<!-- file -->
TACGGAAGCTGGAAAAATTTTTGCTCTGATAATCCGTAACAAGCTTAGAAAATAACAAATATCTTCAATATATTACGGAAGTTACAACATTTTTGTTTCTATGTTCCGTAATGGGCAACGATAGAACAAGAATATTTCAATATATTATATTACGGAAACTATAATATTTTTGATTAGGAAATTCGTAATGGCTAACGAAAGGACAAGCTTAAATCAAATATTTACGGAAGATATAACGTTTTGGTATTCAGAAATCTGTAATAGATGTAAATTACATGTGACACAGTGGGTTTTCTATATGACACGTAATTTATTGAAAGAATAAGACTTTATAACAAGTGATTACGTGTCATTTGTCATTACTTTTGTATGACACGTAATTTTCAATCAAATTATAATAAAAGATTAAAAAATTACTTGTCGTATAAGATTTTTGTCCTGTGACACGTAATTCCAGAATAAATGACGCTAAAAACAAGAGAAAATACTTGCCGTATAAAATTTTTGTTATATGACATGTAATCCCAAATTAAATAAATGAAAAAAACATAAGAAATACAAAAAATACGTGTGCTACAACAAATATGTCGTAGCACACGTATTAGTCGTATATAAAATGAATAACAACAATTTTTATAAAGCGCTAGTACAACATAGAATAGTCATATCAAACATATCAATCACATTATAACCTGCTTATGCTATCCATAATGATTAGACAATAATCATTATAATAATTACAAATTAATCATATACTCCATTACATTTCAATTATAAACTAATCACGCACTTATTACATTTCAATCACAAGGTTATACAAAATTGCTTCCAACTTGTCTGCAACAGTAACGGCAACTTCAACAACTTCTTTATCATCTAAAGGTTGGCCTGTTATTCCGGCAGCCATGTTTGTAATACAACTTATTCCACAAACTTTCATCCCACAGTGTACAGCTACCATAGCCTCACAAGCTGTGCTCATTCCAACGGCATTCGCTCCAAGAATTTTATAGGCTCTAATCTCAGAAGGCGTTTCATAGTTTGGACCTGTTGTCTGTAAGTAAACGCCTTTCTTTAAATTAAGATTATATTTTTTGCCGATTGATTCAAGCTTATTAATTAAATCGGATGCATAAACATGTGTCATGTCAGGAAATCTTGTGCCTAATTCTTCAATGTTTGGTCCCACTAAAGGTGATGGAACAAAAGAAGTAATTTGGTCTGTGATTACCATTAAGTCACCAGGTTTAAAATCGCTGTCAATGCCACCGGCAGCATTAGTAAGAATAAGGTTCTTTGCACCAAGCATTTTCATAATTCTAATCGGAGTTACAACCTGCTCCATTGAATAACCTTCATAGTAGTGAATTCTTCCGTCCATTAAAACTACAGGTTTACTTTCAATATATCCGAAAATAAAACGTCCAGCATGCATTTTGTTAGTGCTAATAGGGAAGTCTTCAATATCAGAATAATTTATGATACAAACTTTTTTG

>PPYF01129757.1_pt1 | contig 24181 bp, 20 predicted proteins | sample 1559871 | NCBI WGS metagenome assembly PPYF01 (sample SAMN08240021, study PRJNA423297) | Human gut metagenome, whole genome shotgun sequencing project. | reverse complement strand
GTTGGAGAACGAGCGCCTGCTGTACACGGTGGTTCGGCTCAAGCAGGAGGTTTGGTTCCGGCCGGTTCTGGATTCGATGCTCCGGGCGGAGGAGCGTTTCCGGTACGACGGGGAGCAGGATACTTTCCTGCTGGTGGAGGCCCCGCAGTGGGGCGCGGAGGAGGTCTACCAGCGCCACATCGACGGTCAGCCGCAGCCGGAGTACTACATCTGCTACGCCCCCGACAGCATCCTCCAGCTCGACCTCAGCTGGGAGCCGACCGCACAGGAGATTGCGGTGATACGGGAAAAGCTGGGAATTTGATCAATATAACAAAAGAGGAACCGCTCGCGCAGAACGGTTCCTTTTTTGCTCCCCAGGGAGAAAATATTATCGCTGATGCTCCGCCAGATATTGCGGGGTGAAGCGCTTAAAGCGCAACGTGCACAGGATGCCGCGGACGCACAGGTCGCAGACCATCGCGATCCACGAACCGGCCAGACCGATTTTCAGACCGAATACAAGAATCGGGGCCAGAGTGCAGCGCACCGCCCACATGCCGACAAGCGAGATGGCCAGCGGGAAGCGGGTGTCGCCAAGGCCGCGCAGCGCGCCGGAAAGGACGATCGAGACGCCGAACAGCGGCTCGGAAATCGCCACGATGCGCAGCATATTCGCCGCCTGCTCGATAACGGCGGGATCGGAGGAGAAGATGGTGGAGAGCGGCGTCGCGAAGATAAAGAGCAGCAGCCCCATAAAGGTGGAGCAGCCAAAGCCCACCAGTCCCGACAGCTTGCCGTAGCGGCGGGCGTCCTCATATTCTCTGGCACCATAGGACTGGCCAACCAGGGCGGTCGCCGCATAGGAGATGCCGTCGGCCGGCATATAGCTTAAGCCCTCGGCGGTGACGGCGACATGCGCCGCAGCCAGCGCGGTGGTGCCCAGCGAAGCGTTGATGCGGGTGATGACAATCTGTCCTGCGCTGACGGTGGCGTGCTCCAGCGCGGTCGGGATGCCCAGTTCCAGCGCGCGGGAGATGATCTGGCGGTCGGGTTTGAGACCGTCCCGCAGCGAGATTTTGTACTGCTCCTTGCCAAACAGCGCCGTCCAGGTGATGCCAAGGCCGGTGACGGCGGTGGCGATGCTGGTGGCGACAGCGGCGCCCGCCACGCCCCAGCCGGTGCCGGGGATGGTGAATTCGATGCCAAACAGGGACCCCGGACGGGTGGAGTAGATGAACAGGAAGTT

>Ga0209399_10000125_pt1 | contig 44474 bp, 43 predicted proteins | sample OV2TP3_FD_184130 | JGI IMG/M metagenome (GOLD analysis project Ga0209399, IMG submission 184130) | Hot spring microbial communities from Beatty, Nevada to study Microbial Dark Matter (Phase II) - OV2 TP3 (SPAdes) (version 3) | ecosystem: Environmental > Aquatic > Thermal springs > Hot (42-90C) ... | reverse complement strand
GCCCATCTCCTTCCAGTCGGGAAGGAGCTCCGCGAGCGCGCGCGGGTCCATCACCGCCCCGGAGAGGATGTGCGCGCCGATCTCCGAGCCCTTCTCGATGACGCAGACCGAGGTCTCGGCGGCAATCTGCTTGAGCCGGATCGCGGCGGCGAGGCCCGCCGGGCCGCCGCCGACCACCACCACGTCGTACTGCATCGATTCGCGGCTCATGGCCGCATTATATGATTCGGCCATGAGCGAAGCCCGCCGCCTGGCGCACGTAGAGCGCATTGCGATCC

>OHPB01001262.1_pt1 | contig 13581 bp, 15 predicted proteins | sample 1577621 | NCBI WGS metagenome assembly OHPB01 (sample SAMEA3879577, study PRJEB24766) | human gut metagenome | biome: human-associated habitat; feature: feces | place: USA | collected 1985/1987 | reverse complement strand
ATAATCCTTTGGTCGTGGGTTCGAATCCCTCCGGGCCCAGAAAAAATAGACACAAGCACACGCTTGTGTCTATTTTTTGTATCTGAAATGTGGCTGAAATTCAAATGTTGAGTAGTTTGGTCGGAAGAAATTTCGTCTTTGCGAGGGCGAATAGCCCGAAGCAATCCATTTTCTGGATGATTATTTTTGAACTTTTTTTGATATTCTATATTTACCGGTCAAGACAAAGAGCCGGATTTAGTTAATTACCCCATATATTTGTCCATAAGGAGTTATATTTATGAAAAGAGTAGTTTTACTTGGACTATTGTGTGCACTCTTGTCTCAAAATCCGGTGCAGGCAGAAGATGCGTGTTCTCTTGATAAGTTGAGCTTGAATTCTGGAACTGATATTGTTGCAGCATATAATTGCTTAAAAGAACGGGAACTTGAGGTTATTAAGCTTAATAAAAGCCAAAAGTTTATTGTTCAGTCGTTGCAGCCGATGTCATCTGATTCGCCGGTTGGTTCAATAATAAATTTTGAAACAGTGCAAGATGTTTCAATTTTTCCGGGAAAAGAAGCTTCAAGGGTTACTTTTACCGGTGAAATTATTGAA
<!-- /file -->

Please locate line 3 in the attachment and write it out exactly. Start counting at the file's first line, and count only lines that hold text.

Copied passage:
GTTGGAGAACGAGCGCCTGCTGTACACGGTGGTTCGGCTCAAGCAGGAGGTTTGGTTCCGGCCGGTTCTGGATTCGATGCTCCGGGCGGAGGAGCGTTTCCGGTACGACGGGGAGCAGGATACTTTCCTGCTGGTGGAGGCCCCGCAGTGGGGCGCGGAGGAGGTCTACCAGCGCCACATCGACGGTCAGCCGCAGCCGGAGTACTACATCTGCTACGCCCCCGACAGCATCCTCCAGCTCGACCTCAGCTGGGAGCCGACCGCACAGGAGATTGCGGTGATACGGGAAAAGCTGGGAATTTGATCAATATAACAAAAGAGGAACCGCTCGCGCAGAACGGTTCCTTTTTTGCTCCCCAGGGAGAAAATATTATCGCTGATGCTCCGCCAGATATTGCGGGGTGAAGCGCTTAAAGCGCAACGTGCACAGGATGCCGCGGACGCACAGGTCGCAGACCATCGCGATCCACGAACCGGCCAGACCGATTTTCAGACCGAATACAAGAATCGGGGCCAGAGTGCAGCGCACCGCCCACATGCCGACAAGCGAGATGGCCAGCGGGAAGCGGGTGTCGCCAAGGCCGCGCAGCGCGCCGGAAAGGACGATCGAGACGCCGAACAGCGGCTCGGAAATCGCCACGATGCGCAGCATATTCGCCGCCTGCTCGATAACGGCGGGATCGGAGGAGAAGATGGTGGAGAGCGGCGTCGCGAAGATAAAGAGCAGCAGCCCCATAAAGGTGGAGCAGCCAAAGCCCACCAGTCCCGACAGCTTGCCGTAGCGGCGGGCGTCCTCATATTCTCTGGCACCATAGGACTGGCCAACCAGGGCGGTCGCCGCATAGGAGATGCCGTCGGCCGGCATATAGCTTAAGCCCTCGGCGGTGACGGCGACATGCGCCGCAGCCAGCGCGGTGGTGCCCAGCGAAGCGTTGATGCGGGTGATGACAATCTGTCCTGCGCTGACGGTGGCGTGCTCCAGCGCGGTCGGGATGCCCAGTTCCAGCGCGCGGGAGATGATCTGGCGGTCGGGTTTGAGACCGTCCCGCAGCGAGATTTTGTACTGCTCCTTGCCAAACAGCGCCGTCCAGGTGATGCCAAGGCCGGTGACGGCGGTGGCGATGCTGGTGGCGACAGCGGCGCCCGCCACGCCCCAGCCGGTGCCGGGGATGGTGAATTCGATGCCAAACAGGGACCCCGGACGGGTGGAGTAGATGAACAGGAAGTT